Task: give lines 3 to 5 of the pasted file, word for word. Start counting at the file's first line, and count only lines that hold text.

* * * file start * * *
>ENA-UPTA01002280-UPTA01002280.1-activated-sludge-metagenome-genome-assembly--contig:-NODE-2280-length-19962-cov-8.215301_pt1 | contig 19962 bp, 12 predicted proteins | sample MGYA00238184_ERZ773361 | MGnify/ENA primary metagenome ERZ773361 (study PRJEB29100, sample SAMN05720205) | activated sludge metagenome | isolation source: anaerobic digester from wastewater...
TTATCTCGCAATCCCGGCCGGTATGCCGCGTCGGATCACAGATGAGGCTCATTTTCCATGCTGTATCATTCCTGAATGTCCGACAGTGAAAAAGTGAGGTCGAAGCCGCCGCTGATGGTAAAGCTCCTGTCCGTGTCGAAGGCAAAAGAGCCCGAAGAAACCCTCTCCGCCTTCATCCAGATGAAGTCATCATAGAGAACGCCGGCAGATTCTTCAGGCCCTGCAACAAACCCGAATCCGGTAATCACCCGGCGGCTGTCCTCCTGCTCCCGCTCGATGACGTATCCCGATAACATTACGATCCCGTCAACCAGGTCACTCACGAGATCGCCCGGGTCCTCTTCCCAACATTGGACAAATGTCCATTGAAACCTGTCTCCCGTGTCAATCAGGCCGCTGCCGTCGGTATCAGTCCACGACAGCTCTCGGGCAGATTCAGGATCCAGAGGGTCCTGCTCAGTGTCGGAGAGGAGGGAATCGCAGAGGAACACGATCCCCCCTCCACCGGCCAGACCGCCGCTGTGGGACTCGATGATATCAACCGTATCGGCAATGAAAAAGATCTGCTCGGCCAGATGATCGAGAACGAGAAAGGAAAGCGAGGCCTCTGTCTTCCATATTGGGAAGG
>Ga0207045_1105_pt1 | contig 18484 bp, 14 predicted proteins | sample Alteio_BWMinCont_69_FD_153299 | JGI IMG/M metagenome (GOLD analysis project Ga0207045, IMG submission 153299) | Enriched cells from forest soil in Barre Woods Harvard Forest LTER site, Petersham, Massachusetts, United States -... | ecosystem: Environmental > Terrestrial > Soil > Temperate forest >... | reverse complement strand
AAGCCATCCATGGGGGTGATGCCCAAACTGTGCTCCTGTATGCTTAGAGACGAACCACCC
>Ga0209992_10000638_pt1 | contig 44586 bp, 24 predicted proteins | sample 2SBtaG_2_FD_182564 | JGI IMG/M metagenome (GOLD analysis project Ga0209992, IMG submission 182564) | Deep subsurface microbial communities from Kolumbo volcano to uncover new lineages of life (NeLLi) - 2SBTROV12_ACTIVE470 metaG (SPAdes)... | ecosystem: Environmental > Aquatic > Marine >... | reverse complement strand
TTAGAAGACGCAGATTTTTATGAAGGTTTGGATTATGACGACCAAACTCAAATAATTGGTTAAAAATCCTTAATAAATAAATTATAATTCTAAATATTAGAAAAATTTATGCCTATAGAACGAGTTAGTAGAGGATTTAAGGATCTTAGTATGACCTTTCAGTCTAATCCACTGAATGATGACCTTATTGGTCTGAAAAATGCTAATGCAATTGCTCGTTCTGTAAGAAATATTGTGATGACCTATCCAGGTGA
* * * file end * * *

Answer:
>Ga0207045_1105_pt1 | contig 18484 bp, 14 predicted proteins | sample Alteio_BWMinCont_69_FD_153299 | JGI IMG/M metagenome (GOLD analysis project Ga0207045, IMG submission 153299) | Enriched cells from forest soil in Barre Woods Harvard Forest LTER site, Petersham, Massachusetts, United States -... | ecosystem: Environmental > Terrestrial > Soil > Temperate forest >... | reverse complement strand
AAGCCATCCATGGGGGTGATGCCCAAACTGTGCTCCTGTATGCTTAGAGACGAACCACCC
>Ga0209992_10000638_pt1 | contig 44586 bp, 24 predicted proteins | sample 2SBtaG_2_FD_182564 | JGI IMG/M metagenome (GOLD analysis project Ga0209992, IMG submission 182564) | Deep subsurface microbial communities from Kolumbo volcano to uncover new lineages of life (NeLLi) - 2SBTROV12_ACTIVE470 metaG (SPAdes)... | ecosystem: Environmental > Aquatic > Marine >... | reverse complement strand